Salzedo was made head cook for his infantry unit, and happened to be in the same unit as several painters and musicians. He had a sympathetic leader, and was able to organize them into a performing group that sang for soldiers and toured hospitals, for which he composed several songs. He even got an extended leave to see Mimine for his work, but when he returned, a new captain was in charge who did not permit the musical activities. Salzedo also became ill with pneumonia and a form of paralysis, for which he was hospitalized for several months before being discharged from the army. In order to get passports (which had not been necessary in 1914) to leave France, Salzedo and Mimine got married a second time in August 1915.

Return to America

On the Salzedos' return to the US in 1916, Carlos rejoined the Trio de Lutèce, but not the Metropolitan Opera, from which he had resigned in 1913. Salzedo and Mimine began spending summers in Seal Harbor, Maine, where Salzedo became friends with Vaslav Nijinsky, a Russian dancer with whom he developed a theory of esthetic gestures for the harp that later became part of the Salzedo method for the harp. In the Twenties, Salzedo and Mimine grew apart - she was spending more time in Rome, and Carlos was spending more time with the increasing number of students who were coming to him for lessons. They had an amicable divorce in 1926, and in 1928, 42-year-old Salzedo married 21-year-old Lucile Lawrence, who had begun her studies with him ten years earlier. Salzedo had a very extensive performing schedule in this years, with tours by the Trio de Lutece, the Salzedo Harp Ensemble, and solo appearances. She also toured as first harpist of the ensemble, and led her own Lawrence Harp Quintette on engagements too small for the Salzedo Harp Ensemble. He was involved in many arenas, including the burgeoning "new music" circles in New York, where he co-founded the International Composers Guild with Edgard Varese. The Guild was the first group of its kind, and presented the most prominent European composers and others in concert, figures such as Ravel and Casella. This later led to the formation of the rival League of Composers, which was organized to support "American" composers, causing a rift in musical circles not healed for many years. Salzedo was in the forefront of artistic ideas, and social circles. He encountered Martha Graham as the roommate of a pupil, and seeing her genius, he brought all influence to bear on her being given a Rockefeller grant, that was instrumental in the development of her career. He toured with Adolf Bolm, the great dancer and choreographer as a conductor as well as composer. His compositions reflect a searching, creative mind, with much originality and a timeless freshness. His pieces have a great appeal that does not wane, and show off the harp as an imaginative, eloquent instrument of great drama, and poetry, as well as abstract qualities, and virtuoso display. Despite his acquaintance with various Rockefellers and other high-society people, great wealth did not come his way, nor did they marry any of his students.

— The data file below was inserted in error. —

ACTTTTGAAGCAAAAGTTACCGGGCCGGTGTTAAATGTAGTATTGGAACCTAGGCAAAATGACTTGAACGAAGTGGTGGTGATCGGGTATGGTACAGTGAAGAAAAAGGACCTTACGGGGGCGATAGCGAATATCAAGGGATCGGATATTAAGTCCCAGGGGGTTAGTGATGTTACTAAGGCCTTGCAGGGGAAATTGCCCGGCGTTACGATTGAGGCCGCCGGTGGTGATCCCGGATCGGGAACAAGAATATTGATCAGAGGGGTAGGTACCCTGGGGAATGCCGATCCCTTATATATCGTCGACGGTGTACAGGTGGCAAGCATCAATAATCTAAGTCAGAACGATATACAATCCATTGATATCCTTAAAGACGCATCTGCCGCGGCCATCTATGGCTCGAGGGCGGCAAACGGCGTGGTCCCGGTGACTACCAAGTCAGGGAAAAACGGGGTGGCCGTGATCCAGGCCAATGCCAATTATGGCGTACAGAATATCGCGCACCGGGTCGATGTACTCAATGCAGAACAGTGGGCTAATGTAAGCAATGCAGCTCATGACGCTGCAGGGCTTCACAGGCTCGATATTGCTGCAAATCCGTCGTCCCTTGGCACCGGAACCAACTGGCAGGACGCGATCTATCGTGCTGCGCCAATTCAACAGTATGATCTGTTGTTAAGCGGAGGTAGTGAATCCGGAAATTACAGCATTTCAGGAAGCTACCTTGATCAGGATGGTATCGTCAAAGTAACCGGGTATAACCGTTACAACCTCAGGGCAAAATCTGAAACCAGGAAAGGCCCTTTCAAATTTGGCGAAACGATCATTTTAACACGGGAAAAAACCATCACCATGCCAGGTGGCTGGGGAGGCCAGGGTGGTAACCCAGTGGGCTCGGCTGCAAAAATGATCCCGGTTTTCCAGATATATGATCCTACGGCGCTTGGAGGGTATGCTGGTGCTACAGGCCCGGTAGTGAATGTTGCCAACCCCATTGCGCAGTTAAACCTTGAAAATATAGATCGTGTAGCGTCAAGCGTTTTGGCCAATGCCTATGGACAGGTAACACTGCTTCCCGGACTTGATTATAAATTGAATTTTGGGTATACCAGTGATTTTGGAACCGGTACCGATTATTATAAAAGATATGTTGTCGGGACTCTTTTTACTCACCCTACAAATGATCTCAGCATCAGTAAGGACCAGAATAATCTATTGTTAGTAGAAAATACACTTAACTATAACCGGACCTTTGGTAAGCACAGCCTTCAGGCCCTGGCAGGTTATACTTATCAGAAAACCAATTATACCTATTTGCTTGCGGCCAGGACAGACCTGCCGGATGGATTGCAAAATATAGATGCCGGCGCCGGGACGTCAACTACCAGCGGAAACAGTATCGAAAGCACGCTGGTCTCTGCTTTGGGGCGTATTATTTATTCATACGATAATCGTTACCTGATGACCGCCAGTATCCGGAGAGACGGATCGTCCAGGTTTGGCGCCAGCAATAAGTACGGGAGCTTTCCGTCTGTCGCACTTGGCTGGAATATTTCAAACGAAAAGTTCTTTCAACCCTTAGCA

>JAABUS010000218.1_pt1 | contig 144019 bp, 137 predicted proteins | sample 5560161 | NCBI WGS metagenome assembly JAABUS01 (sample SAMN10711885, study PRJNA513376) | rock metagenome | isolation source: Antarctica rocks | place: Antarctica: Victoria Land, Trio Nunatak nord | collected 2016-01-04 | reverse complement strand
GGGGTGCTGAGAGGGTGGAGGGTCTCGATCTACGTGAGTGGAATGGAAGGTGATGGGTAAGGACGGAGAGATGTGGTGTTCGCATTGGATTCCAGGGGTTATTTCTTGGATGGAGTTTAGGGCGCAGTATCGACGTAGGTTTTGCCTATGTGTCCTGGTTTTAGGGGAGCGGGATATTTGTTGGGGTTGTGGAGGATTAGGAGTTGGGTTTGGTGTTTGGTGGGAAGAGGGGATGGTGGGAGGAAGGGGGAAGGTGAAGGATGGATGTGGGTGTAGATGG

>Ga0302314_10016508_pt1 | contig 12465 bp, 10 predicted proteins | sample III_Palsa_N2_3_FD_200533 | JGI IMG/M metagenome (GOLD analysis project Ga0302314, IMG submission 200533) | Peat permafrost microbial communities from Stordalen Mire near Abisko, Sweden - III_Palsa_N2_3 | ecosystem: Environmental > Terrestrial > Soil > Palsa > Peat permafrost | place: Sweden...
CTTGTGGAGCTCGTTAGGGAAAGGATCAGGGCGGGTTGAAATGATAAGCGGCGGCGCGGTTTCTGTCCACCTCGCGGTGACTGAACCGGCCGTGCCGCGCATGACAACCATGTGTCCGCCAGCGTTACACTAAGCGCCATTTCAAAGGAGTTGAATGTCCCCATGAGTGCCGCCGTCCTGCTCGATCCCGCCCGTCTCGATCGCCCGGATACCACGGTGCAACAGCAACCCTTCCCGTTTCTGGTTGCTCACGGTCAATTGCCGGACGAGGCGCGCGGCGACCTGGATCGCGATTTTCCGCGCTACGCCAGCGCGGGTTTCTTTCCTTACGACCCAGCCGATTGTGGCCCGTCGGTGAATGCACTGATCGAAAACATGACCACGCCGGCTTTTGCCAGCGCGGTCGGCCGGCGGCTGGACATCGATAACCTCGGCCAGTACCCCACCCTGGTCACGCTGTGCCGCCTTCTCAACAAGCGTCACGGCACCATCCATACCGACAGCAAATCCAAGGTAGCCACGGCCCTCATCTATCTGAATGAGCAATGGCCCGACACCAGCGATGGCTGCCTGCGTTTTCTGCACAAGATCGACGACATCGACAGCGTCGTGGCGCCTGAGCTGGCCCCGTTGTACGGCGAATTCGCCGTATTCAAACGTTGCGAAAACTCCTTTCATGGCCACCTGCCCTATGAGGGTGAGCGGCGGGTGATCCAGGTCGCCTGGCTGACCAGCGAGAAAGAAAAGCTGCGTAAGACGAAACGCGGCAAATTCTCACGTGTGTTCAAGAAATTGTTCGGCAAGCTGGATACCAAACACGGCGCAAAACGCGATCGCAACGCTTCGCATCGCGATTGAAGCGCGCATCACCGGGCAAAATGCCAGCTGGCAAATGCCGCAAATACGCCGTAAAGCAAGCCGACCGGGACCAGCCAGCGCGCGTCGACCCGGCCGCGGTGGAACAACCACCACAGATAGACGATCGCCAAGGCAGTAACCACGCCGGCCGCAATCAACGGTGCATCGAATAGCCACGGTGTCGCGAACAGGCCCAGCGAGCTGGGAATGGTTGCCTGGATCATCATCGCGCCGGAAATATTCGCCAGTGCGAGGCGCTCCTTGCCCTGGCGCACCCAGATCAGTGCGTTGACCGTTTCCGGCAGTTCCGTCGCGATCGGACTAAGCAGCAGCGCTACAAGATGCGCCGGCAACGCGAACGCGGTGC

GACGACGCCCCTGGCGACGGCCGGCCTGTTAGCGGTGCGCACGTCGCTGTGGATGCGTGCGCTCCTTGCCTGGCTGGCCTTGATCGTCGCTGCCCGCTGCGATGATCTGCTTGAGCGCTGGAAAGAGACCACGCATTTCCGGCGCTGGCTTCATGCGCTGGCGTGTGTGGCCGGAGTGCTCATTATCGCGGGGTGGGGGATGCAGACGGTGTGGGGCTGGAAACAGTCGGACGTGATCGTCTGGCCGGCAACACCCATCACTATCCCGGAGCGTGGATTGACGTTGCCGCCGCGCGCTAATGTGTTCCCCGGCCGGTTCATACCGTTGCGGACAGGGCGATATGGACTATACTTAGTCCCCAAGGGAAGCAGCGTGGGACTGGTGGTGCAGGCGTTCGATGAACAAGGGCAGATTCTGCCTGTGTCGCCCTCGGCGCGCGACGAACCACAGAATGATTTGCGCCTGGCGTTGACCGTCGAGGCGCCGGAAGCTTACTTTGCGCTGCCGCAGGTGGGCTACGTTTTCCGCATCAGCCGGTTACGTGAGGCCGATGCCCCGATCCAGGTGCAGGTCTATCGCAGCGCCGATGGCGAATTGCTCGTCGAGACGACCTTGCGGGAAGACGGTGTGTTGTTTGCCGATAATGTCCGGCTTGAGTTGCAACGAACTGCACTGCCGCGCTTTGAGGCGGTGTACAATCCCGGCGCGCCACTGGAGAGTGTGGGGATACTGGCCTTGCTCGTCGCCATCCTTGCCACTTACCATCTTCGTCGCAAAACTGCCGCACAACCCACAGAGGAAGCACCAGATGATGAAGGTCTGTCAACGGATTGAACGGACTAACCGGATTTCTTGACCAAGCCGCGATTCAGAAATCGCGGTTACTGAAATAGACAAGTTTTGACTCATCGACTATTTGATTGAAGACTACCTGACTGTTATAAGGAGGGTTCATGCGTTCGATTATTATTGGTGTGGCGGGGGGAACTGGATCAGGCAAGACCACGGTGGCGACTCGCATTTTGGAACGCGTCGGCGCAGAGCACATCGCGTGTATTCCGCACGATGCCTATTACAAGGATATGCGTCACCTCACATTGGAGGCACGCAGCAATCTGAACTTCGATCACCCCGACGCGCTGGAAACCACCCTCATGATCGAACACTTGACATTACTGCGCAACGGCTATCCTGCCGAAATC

Salzedo led many fund-raising efforts; one was to buy a pipe organ in Seal Harbor, with a matching donation from J.D. Rockefeller.


He appeared regularly as a soloist with orchestras such as the Philadelphia Orchestra, on tour as a recitalist, harp ensemble leader and flute-harp-cello trio member. His activity in the 1920s alone was astonishing in its energy, and he was a celebrity as well. He was compared to Wanda Landowska by no less a critic than Virgil Thomson, as a pioneer and as a fascinating performer.